I have lived that moment when, despite being knowledgeable about mental illness and the tragedies of suicide, it just didn’t matter.

Now obviously, I didn’t commit suicide. Instead, like a robot, I went to work, and thankfully the better angels in my head compelled me to say something to someone. They got me to a doctor, who got me to a psychiatrist, who got me treatment, which helped me get well. I now know better how to manage the sadness, how to reach out, what to look for in my own life so that I won’t go down that road again.

But I have lived that moment, when a decision is made. For me, the delay was largely because I couldn’t come up with a method that I thought would work. But I had made a decision.

There’s a scene in an episode of M*A*S*H, where psychiatrist Sidney Freedman spends some time at the 4077th because he had lost a patient. He explains the moment to Hawkeye:

Actually, the straw that broke my back was a kid who was hearing voices telling him to kill himself. After some time with him, he got very quiet, sometimes that’s a sign they’ve made up their minds. Only somehow, I missed it. And then that night, after we all went to sleep, that sweet, innocent, troubled kid… listened to the voices.

I know that moment of quiet. And I imagine Jennifer and Robin probably seemed calmer to family and friends in those last days than they had leading up to it. It’s impossible to know exactly what was in their mind, but I can imagine, because I’ve lived it.

So what do we do? If I hadn’t said something to a coworker, I might not be here today. The truth is, no one asked me. I put up a front of being very together, very self-assured, very competent and confident. I was (and still am) the person others came to for problems.

What we do is engage.

What we do is talk to people, not about their accomplishments, but about their lives.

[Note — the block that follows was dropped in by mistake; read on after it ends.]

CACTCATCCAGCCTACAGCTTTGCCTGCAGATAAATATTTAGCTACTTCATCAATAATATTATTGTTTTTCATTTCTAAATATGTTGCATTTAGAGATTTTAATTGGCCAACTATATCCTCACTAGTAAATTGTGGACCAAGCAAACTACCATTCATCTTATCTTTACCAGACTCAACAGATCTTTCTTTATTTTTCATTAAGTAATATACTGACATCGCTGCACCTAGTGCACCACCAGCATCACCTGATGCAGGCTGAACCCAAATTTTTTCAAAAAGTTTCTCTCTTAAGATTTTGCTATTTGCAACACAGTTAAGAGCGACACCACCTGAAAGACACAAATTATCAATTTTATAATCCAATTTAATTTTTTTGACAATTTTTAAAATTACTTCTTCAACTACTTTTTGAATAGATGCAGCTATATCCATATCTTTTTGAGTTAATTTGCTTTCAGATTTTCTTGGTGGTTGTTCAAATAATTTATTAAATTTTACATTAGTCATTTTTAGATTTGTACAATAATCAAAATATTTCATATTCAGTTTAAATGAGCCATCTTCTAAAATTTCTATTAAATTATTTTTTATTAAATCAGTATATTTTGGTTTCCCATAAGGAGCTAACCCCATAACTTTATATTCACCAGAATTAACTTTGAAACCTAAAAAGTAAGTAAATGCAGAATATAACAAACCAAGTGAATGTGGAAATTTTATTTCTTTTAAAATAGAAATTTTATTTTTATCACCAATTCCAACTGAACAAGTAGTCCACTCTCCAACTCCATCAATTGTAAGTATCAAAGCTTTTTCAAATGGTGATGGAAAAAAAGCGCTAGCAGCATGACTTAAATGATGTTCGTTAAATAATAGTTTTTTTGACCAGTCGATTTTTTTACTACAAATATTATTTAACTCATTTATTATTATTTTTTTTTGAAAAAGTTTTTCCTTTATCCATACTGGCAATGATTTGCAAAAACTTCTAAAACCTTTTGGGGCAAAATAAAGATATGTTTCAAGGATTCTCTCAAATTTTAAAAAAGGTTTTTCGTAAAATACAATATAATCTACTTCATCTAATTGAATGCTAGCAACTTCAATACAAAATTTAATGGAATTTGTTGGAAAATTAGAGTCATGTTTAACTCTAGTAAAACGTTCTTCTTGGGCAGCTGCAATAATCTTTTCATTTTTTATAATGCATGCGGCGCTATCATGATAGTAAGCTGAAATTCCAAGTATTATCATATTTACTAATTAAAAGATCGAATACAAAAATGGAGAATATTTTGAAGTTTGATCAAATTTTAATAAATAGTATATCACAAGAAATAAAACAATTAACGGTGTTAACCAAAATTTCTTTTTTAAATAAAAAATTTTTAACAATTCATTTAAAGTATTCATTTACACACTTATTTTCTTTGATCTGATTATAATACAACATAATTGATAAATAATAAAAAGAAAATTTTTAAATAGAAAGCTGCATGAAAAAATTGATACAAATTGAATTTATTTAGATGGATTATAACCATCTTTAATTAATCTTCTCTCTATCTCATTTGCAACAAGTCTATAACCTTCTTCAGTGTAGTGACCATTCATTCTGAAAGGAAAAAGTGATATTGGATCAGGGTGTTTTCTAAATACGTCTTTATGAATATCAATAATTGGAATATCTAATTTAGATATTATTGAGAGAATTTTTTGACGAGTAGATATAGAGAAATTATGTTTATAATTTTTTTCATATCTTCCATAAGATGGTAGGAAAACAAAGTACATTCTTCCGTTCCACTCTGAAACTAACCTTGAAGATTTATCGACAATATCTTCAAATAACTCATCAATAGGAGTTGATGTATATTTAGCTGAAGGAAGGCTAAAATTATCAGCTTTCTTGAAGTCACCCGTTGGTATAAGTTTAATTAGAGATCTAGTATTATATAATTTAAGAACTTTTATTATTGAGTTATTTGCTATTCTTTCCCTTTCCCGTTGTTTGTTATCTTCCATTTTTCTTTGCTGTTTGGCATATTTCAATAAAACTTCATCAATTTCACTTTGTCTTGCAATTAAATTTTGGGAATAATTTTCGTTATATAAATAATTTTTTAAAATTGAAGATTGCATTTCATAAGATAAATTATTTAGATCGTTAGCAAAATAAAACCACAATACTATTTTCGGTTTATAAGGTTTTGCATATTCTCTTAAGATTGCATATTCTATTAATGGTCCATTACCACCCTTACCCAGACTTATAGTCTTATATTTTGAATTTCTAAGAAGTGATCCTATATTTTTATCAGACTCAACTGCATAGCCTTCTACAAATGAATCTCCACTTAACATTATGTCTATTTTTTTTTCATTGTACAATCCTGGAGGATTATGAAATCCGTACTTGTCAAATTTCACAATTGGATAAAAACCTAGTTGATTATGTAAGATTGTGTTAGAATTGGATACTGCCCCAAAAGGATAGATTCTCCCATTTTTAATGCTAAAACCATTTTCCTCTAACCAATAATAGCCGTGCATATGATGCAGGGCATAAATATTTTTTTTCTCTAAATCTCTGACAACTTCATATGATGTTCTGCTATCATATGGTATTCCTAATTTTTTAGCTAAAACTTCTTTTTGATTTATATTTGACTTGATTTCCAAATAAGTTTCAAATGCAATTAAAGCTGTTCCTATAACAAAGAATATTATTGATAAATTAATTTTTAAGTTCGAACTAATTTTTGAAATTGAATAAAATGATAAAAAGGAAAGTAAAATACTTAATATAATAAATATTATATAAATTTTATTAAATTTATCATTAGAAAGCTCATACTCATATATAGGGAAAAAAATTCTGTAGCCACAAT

What we do is ask “how are you” and stay present as we hear the answer.

What we do is not assume the confident person has a busy schedule and wouldn’t possibly be interested in going to lunch or a movie or helping with a project.

What we do is be present to those who otherwise might be outside our close circle.

What we do is be in covenant.

“Love is the doctrine of this church,” we recite, “to the end that all shall grow into harmony… thus do we covenant with one another.” Not contract, not promise, not lawfully abide. Covenant. Be in right relation. With everyone.

It’s possible that Jennifer had good, strong people in covenant with her and like Sidney Freedman, they still missed the signs. It’s possible Robin was surrounded by people who genuinely loved him, not his celebrity or his genius, and they still missed the signs.

But then I remember the viral stories of the men – one a police officer at the Golden Gate Bridge, one an Irishman who lives near a cliff – who talk to people who look like they’ve made a decision, and encourage them to keep living. They have an unspoken covenant with these people – to know them. To relate to them. To care for them. To listen when no one else will. Sometimes it isn’t the people closest to us that make the difference but simply the people who take seriously the care of being in covenant with one another.

A decade ago, Jeannie Gagne wrote an incredible, haunting piece (available to all of us in Singing the Journey) called “In My Quiet Sorrow,” written to honor those times when we carry “sorrows in our hearts that sometimes go unexpressed—with a prayer for support, love, and guidance. We all have times in our lives that are challenging; sometimes we need to ask for help, but we don’t know quite how or when.” (from the UUA’s song information page) Our covenant to one another is to hold each other and be present for each other in these times:

I am worn,
I am tired,
in my quiet sorrow.
Hopelessness will not let me be.
Help me

I won’t speak
of this ache
inside, light eludes me.
In the silence of my heart,
I’m praying.

I keep on,
day by day,
trusting light will guide me.
Will you be with me through this time,
holding me?

You’re my hope
when I fear
holding on, believing.
Deep inside I pray I’m strong.
Blessed be.

You may not know what to say exactly. But say something. And genuinely listen.

You never know, and you still may miss some of the signs, but you may also make all the difference.

New York City drops a ball; Key West drops a drag queen in a ruby slipper.
New York City drops a ball; Key West drops a drag queen in a ruby slipper.

Here are my bold predictions for 2014: